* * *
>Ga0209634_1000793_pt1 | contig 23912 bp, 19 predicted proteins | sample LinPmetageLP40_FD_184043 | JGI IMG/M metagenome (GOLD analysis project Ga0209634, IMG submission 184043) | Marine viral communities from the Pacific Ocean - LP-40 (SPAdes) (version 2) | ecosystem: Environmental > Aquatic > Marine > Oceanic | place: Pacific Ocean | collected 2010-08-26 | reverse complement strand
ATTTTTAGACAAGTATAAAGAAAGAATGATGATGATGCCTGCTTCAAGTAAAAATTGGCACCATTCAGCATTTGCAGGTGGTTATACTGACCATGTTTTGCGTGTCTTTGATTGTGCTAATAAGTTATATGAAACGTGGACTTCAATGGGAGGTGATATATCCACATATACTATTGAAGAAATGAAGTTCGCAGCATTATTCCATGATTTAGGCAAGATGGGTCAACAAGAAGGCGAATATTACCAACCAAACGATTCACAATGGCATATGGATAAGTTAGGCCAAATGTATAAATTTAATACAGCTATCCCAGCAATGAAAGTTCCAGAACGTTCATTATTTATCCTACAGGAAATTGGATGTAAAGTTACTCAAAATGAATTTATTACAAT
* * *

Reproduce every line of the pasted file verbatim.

>Ga0209634_1000793_pt1 | contig 23912 bp, 19 predicted proteins | sample LinPmetageLP40_FD_184043 | JGI IMG/M metagenome (GOLD analysis project Ga0209634, IMG submission 184043) | Marine viral communities from the Pacific Ocean - LP-40 (SPAdes) (version 2) | ecosystem: Environmental > Aquatic > Marine > Oceanic | place: Pacific Ocean | collected 2010-08-26 | reverse complement strand
ATTTTTAGACAAGTATAAAGAAAGAATGATGATGATGCCTGCTTCAAGTAAAAATTGGCACCATTCAGCATTTGCAGGTGGTTATACTGACCATGTTTTGCGTGTCTTTGATTGTGCTAATAAGTTATATGAAACGTGGACTTCAATGGGAGGTGATATATCCACATATACTATTGAAGAAATGAAGTTCGCAGCATTATTCCATGATTTAGGCAAGATGGGTCAACAAGAAGGCGAATATTACCAACCAAACGATTCACAATGGCATATGGATAAGTTAGGCCAAATGTATAAATTTAATACAGCTATCCCAGCAATGAAAGTTCCAGAACGTTCATTATTTATCCTACAGGAAATTGGATGTAAAGTTACTCAAAATGAATTTATTACAAT